Pablo Sandoval hired his oldest brother as personal chef and lost 22 pounds in six weeks

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Andrew Baggarly of CSNBayArea.com has the details:

Sandoval revealed that he’s dropped 22 pounds in six weeks, and he has his oldest brother, Luis, to thank for it. Luis Sandoval recently graduated from a culinary school in Miami and is under his little brother’s full-time employment as his personal chef.

“Everything healthy,” said the Giants’ third baseman, who beat out an infield single for an important RBI in the club’s 6-4 victory over the Miami Marlins Saturday night. “He goes with me everywhere.”

That’s a pretty sweet gig for Luis and it’s been a breakthrough of sorts for Pablo, who has struggled with his weight his entire career.

Sandoval is having his worst season yet, batting .266/.323/.384 with nine homers and 59 RBI in 104 games. He’ll want to have a big bounceback 2014 campaign before heading into free agency the following winter.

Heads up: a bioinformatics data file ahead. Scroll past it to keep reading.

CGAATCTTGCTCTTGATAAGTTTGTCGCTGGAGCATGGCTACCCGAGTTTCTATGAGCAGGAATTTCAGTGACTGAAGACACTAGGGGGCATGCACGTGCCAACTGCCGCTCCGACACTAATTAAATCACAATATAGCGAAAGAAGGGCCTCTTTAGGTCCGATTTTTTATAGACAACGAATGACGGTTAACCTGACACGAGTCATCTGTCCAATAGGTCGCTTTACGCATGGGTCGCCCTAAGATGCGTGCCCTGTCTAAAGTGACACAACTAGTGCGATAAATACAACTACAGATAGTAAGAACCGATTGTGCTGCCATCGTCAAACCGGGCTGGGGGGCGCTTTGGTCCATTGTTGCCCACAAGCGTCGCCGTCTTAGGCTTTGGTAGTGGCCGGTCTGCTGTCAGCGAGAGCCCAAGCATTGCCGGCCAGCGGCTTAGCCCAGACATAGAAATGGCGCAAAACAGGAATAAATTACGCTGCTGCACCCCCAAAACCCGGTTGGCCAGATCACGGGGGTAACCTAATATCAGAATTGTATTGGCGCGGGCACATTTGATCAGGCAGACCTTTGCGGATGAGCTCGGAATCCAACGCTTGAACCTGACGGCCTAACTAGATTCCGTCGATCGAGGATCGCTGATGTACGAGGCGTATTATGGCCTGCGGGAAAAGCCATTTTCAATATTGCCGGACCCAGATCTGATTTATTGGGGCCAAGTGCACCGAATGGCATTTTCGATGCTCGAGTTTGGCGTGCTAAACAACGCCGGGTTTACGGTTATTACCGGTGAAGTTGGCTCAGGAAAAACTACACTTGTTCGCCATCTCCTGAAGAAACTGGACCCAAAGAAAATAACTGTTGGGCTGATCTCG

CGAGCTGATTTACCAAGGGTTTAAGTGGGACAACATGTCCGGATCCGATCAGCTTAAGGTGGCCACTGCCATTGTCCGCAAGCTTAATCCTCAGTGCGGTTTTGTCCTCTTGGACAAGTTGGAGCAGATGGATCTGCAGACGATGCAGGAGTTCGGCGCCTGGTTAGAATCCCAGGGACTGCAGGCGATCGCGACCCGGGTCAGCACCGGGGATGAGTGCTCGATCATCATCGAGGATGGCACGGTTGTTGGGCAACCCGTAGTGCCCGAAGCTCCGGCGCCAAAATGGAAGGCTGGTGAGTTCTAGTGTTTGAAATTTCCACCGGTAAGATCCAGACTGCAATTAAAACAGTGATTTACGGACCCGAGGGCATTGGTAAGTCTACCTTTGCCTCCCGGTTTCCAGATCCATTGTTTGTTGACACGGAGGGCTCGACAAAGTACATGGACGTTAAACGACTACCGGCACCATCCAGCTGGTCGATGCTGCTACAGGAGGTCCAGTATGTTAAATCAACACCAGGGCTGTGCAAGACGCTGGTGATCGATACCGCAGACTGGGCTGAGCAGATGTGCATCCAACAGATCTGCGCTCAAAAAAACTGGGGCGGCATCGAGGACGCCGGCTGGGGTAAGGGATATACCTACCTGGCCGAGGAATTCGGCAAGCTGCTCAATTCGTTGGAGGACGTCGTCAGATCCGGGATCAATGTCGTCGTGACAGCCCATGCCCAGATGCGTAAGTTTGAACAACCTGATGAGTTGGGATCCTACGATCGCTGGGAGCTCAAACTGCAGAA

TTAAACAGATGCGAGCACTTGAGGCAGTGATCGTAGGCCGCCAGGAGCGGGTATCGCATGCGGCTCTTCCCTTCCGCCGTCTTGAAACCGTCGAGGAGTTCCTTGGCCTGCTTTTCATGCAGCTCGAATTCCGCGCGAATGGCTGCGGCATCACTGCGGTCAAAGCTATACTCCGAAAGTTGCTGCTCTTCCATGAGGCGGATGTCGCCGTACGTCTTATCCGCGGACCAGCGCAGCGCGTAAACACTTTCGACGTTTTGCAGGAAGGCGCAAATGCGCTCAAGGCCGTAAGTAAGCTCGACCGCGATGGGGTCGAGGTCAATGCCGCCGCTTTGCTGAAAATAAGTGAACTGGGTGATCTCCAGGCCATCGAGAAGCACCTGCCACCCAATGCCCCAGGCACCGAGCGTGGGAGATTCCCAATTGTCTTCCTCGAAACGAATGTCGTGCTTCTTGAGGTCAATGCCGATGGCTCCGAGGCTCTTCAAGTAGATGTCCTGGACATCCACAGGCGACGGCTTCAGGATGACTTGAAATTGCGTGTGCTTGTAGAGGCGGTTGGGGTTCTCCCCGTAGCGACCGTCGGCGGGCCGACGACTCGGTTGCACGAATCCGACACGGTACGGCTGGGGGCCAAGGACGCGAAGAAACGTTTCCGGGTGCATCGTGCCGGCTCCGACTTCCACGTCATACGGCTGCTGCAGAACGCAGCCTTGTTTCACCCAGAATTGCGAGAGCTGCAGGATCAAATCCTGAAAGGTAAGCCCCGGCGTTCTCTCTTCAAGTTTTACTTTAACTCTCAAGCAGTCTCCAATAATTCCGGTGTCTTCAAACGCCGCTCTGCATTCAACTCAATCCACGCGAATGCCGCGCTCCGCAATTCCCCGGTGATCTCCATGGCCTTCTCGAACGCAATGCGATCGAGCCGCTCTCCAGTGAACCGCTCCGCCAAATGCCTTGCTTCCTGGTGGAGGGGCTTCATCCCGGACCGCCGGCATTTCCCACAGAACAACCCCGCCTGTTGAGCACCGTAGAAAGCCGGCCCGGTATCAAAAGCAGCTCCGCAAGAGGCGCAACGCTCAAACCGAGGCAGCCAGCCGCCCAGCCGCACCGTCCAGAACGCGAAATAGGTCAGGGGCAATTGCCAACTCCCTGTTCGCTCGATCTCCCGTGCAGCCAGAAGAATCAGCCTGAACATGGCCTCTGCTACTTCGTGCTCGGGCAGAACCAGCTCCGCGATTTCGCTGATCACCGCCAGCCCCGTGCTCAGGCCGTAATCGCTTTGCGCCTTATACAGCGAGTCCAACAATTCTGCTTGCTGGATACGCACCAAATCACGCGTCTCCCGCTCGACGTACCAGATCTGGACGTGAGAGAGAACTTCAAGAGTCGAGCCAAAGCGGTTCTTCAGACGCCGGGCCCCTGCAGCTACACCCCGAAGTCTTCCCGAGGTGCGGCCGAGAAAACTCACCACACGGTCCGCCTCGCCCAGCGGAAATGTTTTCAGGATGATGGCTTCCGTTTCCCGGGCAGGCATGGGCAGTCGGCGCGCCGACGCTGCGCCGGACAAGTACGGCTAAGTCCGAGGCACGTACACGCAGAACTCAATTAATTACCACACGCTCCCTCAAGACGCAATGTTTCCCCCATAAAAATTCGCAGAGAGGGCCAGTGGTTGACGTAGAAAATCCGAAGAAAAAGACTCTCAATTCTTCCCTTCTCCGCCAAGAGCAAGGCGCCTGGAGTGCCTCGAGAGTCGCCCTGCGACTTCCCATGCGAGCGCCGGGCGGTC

The Giants are considering Pablo Sandoval at second base

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Pablo Sandoval could be tabbed to play second base in the near future, per a report from John Shea of the San Francisco Chronicle. According to Shea, Sandoval has been spotted taking grounders at second during pre-game warm-ups and may be considering switching to the keystone on a part-time basis.

It wouldn’t be the weirdest thing the 31-year-old corner infielder has done this year — that distinction goes to the flawless inning of relief he pitched in a blowout loss against the Dodgers last month. But it would represent a pretty notable departure from his comfort zone even so; Sandoval has primarily manned first and third base throughout his 11-year career in the majors and has also taken a few reps at DH during his resurgence with the Giants in 2018.

Of course, this wouldn’t necessarily be a permanent switch for Sandoval. As Shea points out, the Giants are thin on middle infielders after losing Joe Panik to a torn UCL in his left thumb and backup Alen Hanson to a left hamstring strain. Provided he can get up to speed quickly (no easy feat, according to infield coach Ron Wotus), he’d give the club some added depth behind Kelby Tomlinson and Miguel Gomez until Panik is ready to take the field again. Sandoval has impressed at the plate this spring, batting a healthy .270/.329/.429 with six extra-base hits and a .757 through 70 plate appearances.